On day two of IRCE, Nathan Decker, ecommerce manager at Evo, spoke about balancing detailed information with your lifestyle brand. While he admittedly is not much of programmer, Decker loves the application of technology in business. He joined Evo in 2002 as its first employee. Since then, he’s launched many of the digital programs that are responsible for the brand’s success. The company sells skis, skateboards, snowboards, lifestyle accessories, and more through their digital channel and physical stores in Portland, Denver, and Seattle.
Decker attributes their success to various factors. Number one is their focus on collecting customer feedback to surface real problems. The benefits of post-purchase surveys are only reaped if a business has a process for reviewing and identifying solutions for the customer pain points on a recurring basis.
In Decker’s opinion, analytics is an augmentative feature, but in-person user testing is invaluable and not as much work as one would think. Decker has lined up years worth of projects from just a few weeks of in-person user testing. He recommends a book, “Don’t Make Me Think” by Steve Krug, to help you drive customer feedback.
Decker also focuses on expertise and guidance. Especially with sports equipment, there are things that customers don’t know that impede the purchase.
Decker began performing tests around users shopping for specific products and product categories online. “There is so much stuff on here, and I don’t know where to start. I don’t know what all these pages and filters and attributes mean.” Based on the findings, Decker looked for ways to improve customer knowledge in a seamless way so shoppers can find products that match their needs and become satisfied customers.
For example, “rocker type” is a filter specific to snowboards. Many customers don’t know what they are or why it matters. As a result, the Evo team placed educational information about rocker type on the PDP. At the bottom of the page, there’s a 20-page guide, which includes a video that reviews the rocker design.
This content provides visibility in search, which is multiplied by every unique attribute.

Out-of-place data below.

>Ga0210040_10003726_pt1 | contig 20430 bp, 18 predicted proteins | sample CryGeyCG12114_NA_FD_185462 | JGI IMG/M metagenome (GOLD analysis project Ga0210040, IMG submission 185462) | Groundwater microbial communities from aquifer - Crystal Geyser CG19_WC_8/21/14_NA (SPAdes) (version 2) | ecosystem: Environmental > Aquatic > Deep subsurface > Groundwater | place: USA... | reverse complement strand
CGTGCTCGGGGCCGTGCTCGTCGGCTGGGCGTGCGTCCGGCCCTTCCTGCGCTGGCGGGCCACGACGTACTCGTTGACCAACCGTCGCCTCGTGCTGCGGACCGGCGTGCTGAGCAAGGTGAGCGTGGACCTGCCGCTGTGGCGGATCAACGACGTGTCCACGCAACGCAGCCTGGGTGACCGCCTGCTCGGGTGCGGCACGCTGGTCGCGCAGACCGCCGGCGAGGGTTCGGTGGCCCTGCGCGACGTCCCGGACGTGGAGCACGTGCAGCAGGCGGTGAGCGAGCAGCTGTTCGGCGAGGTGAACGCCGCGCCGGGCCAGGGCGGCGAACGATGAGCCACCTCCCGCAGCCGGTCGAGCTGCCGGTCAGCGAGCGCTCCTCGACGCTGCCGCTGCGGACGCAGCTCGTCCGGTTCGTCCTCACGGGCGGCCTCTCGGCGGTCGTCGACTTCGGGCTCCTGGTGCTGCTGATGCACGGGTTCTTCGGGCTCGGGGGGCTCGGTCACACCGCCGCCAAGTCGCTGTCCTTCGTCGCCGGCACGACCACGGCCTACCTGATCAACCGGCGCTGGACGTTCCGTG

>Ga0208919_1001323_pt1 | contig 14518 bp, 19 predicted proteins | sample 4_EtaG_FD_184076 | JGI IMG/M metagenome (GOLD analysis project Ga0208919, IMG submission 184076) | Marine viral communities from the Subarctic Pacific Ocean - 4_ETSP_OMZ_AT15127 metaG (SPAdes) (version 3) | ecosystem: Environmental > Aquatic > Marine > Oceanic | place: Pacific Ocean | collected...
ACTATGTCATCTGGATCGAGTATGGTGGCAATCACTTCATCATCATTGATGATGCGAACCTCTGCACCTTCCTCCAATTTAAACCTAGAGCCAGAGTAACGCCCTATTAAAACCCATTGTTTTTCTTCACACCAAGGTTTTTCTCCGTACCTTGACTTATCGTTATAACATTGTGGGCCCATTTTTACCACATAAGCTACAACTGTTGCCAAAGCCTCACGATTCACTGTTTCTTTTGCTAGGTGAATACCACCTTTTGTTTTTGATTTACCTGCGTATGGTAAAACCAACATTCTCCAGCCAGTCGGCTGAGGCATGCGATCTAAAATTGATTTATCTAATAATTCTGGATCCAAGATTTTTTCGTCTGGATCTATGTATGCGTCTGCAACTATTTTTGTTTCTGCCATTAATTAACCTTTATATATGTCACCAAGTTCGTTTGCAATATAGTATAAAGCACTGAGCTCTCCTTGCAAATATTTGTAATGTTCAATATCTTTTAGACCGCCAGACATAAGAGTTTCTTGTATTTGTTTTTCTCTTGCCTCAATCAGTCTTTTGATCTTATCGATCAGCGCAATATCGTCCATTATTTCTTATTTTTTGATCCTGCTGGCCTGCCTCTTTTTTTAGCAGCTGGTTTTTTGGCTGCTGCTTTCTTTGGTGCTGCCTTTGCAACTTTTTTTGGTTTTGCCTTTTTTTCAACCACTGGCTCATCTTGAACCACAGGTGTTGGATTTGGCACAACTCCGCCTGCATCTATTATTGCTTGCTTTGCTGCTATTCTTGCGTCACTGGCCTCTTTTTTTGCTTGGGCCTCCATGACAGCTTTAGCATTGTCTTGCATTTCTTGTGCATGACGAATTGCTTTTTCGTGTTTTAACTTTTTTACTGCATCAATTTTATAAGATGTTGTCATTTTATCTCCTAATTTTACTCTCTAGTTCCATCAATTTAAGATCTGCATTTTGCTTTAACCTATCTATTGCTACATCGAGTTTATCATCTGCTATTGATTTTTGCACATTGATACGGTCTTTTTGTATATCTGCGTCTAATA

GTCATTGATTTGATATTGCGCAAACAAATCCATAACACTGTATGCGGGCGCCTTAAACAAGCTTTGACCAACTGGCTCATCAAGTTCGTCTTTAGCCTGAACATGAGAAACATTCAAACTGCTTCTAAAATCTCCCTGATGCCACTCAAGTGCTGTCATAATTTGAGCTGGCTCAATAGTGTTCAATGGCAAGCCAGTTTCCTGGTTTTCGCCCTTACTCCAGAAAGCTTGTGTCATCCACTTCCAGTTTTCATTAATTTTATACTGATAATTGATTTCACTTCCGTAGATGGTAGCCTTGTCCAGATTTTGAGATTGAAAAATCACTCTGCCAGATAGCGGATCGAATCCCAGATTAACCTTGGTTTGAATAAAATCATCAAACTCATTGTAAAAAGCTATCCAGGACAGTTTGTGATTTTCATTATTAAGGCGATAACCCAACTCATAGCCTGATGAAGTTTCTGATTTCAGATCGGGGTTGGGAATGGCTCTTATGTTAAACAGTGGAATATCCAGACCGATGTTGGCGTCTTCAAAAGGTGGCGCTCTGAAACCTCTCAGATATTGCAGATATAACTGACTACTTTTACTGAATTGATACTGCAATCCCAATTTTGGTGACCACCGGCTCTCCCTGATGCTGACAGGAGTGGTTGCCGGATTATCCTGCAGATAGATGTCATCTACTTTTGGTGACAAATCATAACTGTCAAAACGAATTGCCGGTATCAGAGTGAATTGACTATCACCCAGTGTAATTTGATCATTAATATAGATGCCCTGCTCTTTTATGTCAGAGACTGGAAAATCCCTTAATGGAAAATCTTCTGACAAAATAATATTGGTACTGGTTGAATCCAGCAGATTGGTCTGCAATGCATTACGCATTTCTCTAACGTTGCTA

Some Evo products are difficult to shop for. Specifically, ski boots are hard to buy in-store and even harder to buy online. To alleviate the difficulty of buying ski boots, the team created a guide for ski boot size, which includes 20 pages of the different aspects of buying boots online. The site highlights the guide on the results pages, the PDP, and in the faceted navigation.
”We’re thriving because we lean into what makes us special.”
The site contains numerous unique attributes that would be difficult for the layman to understand (boot sole type, forefoot width, ski boot flex, etc.). This rich product data takes time, processes, and systems, but it’s unlikely that Amazon will go this deep anytime soon.
For custom product descriptions, Decker has found outsourcing to be a bad idea. Their perspective and knowledge is a differentiator–one that’s wasted when the standard product description is used. Evo presents a neutral view that avoids messaging like, “This works great for everyone.”
PDPs for ski boots also include “Bootfitter’s notes” from sales associates who can look at a foot and know what’s going to work and what won’t.
Decker says they’ve had customers who send things back because they didn’t strap the boot correctly or remove paper stuffing from the toe of the shoe. They now encourage their shoppers to visit a nearby store when their order arrives so the sales associates can help them unpack the item and show them how to use it. This system has lowered Evo’s return rates.
This particular issue came up mostly in Evo’s call center, on the sales floor, and during the in-person user testing studies. To help customers find comparable and complementary products, such as what bindings and boots work together, Evo offers pre-packaged product combinations. The packages surface in a number of areas on the website, including a section on the PDP labeled “shop for compatible gear.” Customers can begin with a preferred product, such as snowboarding, and add complementary bindings and boots. Lastly, social proof provides confidence that desired products are frequently bought together.
In his closing, Decker encouraged the audience to go deep into all the things that make their brand special, align on the right features, think about the full customer experience, and try to solve the problems they find as best they can.